Nose Blow Left a Dent on the Right Side of Nose

3 weeks ago, I received a blow to the right (left to you) side of my nose. Upon touch,I could hear some crackling, which is gone now. No bleeding but there was pain & swelling. I noticed a discolored dent. It looked and still looks like as if someone left a fingerprint mark on my nose, and it makes my nose look crooked (looks only smudgy in pics). It hurts if I apply pressure to it. Is this dent permanent or will the tissues in the area repair themselves & fill it up? How can I fix this? Thanks!

Doctor Answers 4

Dent on side of nose from trauma

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When the nose bones are fractured, it is often obvious, as the nose appears quite crooked.  This becomes more apparent as the swelling subsides. When one side is pushed in at the mid-third of the nose, it is because the upper lateral cartilage has been dislocated and fractured off the nasal bone due to trauma.  Without treatment the nose will remain crooked permanently.  The best treatment is nasal surgery with a spreader graft, which is composed of the patient’s own nasal cartilage taken from the nasal septum.  This graft is then inserted up underneath the upper lateral cartilage to reestablish structural integrity to the area.  

Seattle Facial Plastic Surgeon
4.8 out of 5 stars 157 reviews

Dent in the nose...

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Nasal trauma, with enough force, can cause lasting changes in the appearance of the nose.  Typically, a cracking sound indicates that the nasal bones, or nasal cartilages have shifted in position.  The initial treatment, within approximately 7 days, is a closed reduction, where the bone/cartilage can be shifted back into position.  If there is still a change in the appearance, a rhinoplasty may be required to improve the contour.  Swelling in the nose can last several weeks, and therefore it makes sense to wait a little while to decide whether you need an operation or not.

Xerxes Punthakee, MD
Toronto Facial Plastic Surgeon

Broken nose

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From your posted photos it looks like the blow caught the bottom part of the nasal bone and also may have pushed the septum slightly to your left side. This deviation will not go away by itself. If you treat these early after the injury (within the first week) the bone fragments can be pushed back into place. After that they stick together and heal in their new position. The bone here is thin so rebreaking it after the pieces have stuck together is unpredictable and usually not recommended. Since this small degree of inward movement of the bone usually does not affect airflow the usual late treatment is camouflage with crushed or bruised cartilage. The cartilage is harvested from elsewhere in the nose or from the ear and inserted from the inside of the nose to fill the concave indent. Depending on the degree of septal deviation the septum may also require some work. The important thing to do is get the injury and its result documented in your medical records so that if you decide to get something done it is covered by your health insurance.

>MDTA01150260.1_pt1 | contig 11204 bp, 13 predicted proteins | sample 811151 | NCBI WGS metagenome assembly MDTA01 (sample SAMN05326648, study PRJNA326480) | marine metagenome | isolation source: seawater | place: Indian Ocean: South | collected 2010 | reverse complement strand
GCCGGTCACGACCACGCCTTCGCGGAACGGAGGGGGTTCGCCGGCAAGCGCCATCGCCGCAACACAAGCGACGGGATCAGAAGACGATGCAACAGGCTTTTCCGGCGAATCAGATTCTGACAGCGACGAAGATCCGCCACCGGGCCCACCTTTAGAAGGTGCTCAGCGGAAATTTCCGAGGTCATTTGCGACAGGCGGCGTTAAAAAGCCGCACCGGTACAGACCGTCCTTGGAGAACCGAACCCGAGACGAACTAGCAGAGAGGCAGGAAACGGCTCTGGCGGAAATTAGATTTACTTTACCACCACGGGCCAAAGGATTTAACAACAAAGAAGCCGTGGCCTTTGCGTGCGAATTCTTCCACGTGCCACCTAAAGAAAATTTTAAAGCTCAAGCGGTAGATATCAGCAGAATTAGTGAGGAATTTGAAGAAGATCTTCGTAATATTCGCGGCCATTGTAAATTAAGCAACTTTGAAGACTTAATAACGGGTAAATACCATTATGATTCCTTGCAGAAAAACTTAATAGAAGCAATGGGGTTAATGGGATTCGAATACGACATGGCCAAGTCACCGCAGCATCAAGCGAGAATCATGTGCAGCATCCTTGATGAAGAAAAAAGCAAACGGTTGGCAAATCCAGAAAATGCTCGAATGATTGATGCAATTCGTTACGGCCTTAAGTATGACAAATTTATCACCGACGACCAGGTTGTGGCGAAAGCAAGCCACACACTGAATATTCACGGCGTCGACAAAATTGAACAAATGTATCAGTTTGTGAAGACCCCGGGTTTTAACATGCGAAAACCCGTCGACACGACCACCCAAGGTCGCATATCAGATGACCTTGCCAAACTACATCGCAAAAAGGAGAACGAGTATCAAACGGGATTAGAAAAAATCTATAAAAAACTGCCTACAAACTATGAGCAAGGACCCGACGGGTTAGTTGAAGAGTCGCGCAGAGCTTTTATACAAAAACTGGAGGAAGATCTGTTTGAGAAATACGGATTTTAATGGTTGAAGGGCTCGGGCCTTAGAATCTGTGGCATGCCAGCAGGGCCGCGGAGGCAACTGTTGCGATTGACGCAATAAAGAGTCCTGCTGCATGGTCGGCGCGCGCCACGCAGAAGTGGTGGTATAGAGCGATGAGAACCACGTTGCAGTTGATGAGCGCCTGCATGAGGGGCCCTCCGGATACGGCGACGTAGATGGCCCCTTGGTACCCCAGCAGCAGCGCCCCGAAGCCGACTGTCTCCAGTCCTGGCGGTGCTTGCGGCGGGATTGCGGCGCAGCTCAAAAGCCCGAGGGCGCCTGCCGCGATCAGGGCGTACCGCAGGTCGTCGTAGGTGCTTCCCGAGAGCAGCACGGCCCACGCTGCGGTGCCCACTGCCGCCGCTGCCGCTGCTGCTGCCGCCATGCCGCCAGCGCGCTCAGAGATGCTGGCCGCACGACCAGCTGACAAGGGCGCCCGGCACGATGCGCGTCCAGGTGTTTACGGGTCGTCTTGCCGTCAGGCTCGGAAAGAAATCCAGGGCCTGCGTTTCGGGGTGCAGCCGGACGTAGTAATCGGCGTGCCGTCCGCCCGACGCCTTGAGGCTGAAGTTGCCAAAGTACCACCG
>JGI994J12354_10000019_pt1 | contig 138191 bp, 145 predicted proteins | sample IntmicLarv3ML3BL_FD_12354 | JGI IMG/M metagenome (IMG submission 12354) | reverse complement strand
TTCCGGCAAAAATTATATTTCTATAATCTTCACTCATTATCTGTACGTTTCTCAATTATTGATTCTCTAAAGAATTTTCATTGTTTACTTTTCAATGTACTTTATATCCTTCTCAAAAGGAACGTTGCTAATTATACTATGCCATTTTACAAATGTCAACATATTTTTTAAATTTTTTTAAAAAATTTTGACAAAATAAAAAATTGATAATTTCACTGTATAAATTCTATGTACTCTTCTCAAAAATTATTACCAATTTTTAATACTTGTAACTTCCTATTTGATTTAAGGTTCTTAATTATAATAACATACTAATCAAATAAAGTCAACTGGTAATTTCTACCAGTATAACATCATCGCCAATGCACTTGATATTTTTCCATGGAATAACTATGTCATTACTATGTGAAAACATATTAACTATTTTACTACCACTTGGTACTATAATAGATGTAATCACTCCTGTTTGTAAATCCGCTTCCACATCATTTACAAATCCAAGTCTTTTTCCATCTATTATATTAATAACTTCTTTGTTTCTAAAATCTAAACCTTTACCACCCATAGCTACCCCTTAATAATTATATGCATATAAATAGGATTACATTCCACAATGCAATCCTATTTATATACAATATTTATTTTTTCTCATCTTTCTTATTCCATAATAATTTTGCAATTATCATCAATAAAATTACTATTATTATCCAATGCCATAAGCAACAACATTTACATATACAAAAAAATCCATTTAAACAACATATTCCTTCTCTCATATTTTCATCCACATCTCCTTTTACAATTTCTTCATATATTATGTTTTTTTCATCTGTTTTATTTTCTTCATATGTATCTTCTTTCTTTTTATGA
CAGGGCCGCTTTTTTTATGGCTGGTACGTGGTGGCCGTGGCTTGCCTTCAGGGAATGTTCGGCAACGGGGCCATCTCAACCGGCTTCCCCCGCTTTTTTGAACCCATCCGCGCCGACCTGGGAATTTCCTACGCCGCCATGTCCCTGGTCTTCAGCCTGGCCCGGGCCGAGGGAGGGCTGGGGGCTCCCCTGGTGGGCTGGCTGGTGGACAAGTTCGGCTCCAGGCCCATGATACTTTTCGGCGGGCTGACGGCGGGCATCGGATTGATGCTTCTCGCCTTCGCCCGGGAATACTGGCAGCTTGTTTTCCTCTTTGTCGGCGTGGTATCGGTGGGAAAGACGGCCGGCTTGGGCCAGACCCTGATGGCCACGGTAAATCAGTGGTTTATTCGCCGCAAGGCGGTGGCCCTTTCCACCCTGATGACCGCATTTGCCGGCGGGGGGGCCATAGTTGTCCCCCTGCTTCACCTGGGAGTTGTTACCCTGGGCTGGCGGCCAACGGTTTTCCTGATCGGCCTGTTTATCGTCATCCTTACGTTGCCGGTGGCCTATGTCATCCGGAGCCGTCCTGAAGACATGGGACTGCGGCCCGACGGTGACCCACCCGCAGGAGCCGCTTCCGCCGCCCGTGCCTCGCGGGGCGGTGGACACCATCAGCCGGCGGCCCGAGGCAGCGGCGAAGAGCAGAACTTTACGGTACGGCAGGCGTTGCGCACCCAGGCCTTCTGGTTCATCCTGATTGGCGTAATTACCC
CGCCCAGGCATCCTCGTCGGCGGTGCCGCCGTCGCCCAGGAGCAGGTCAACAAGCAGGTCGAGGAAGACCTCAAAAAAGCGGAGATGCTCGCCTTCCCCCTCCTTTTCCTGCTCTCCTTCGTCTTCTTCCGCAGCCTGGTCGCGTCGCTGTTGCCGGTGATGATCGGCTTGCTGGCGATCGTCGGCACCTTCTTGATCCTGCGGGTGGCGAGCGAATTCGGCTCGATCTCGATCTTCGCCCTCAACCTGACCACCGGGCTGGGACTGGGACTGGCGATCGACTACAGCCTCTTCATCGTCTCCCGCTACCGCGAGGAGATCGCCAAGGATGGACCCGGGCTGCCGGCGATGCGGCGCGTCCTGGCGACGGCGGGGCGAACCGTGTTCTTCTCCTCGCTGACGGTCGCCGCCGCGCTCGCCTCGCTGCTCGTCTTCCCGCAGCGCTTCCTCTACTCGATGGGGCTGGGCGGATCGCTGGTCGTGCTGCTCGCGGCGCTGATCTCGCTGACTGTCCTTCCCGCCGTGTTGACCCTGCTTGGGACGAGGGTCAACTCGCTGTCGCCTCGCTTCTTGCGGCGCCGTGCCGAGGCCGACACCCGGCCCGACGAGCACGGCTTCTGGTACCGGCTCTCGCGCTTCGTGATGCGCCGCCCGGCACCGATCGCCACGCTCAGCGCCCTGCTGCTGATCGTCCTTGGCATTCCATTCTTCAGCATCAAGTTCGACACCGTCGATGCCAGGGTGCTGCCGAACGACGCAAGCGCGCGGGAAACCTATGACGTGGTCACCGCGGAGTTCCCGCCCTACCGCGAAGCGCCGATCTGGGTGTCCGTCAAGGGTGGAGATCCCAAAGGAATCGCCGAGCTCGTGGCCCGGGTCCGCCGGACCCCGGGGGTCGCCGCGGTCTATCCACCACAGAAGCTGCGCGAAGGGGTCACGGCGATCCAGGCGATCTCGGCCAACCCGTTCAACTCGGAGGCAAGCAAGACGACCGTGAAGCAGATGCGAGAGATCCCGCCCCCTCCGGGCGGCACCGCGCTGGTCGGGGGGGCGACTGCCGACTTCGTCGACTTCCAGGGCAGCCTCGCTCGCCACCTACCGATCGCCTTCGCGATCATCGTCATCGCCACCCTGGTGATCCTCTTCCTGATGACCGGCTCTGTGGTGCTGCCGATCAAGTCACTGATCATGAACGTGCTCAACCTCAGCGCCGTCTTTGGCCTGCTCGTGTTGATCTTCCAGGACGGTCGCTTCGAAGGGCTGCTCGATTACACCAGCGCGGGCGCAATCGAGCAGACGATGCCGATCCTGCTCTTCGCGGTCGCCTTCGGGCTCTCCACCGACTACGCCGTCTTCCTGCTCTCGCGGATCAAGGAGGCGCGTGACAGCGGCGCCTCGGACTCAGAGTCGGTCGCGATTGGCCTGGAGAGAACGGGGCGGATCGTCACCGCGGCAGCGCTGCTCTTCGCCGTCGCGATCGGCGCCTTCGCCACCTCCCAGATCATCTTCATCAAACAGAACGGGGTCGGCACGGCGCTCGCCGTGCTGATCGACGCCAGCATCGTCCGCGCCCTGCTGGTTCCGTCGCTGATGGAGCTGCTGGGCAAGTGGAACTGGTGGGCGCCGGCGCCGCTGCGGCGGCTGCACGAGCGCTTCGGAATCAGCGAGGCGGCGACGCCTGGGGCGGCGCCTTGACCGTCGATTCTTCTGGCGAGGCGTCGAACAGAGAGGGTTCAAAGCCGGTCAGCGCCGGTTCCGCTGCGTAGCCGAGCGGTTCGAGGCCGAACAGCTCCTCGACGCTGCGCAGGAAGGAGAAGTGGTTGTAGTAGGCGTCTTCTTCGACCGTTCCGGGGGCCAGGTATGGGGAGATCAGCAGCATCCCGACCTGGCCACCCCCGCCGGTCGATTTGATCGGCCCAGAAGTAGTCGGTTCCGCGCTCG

I hope you realize that this format of posting questions and receiving answers lacks the face to face direct communication required for you to make an informed decision regarding your surgery.

My response to your question/post does not represent formal medical advice or constitute a doctor patient relationship. You need to consult with i.e. personally see a board certified plastic surgeon in order to receive a formal evaluation and develop a doctor patient relationship.

Aaron Stone, MD
Los Angeles Plastic Surgeon

Nasal injury and depressed area

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From your photos it looks like there is a depression of the middle third of your nose on your right side. This could reflect an injury to the upper lateral cartilage; that might have been the noise you heard when the nose was injured. It seems that this cartilage has been pushed in and perhaps separated from the nasal bone. Best to wait a while longer to be sure that all the swelling from the injury has gone away first. Then see a surgeon to evaluate your nose. You might need a spreader graft to hold up the cartilage or an onlay to camouflage the depression. The darkness could either be a shadow cast by the depression or a deep bruise.

Russell W. H. Kridel, MD
Houston Facial Plastic Surgeon
4.3 out of 5 stars 15 reviews

These answers are for educational purposes and should not be relied upon as a substitute for medical advice you may receive from your physician. If you have a medical emergency, please call 911. These answers do not constitute or initiate a patient/doctor relationship.